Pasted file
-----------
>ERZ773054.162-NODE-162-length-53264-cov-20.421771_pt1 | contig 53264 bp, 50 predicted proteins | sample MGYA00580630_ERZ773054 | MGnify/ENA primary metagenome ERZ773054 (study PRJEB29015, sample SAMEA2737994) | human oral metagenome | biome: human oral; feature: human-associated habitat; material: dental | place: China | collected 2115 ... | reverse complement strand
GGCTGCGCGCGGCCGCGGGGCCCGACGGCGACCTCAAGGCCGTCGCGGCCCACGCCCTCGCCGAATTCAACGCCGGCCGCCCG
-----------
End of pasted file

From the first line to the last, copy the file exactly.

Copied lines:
>ERZ773054.162-NODE-162-length-53264-cov-20.421771_pt1 | contig 53264 bp, 50 predicted proteins | sample MGYA00580630_ERZ773054 | MGnify/ENA primary metagenome ERZ773054 (study PRJEB29015, sample SAMEA2737994) | human oral metagenome | biome: human oral; feature: human-associated habitat; material: dental | place: China | collected 2115 ... | reverse complement strand
GGCTGCGCGCGGCCGCGGGGCCCGACGGCGACCTCAAGGCCGTCGCGGCCCACGCCCTCGCCGAATTCAACGCCGGCCGCCCG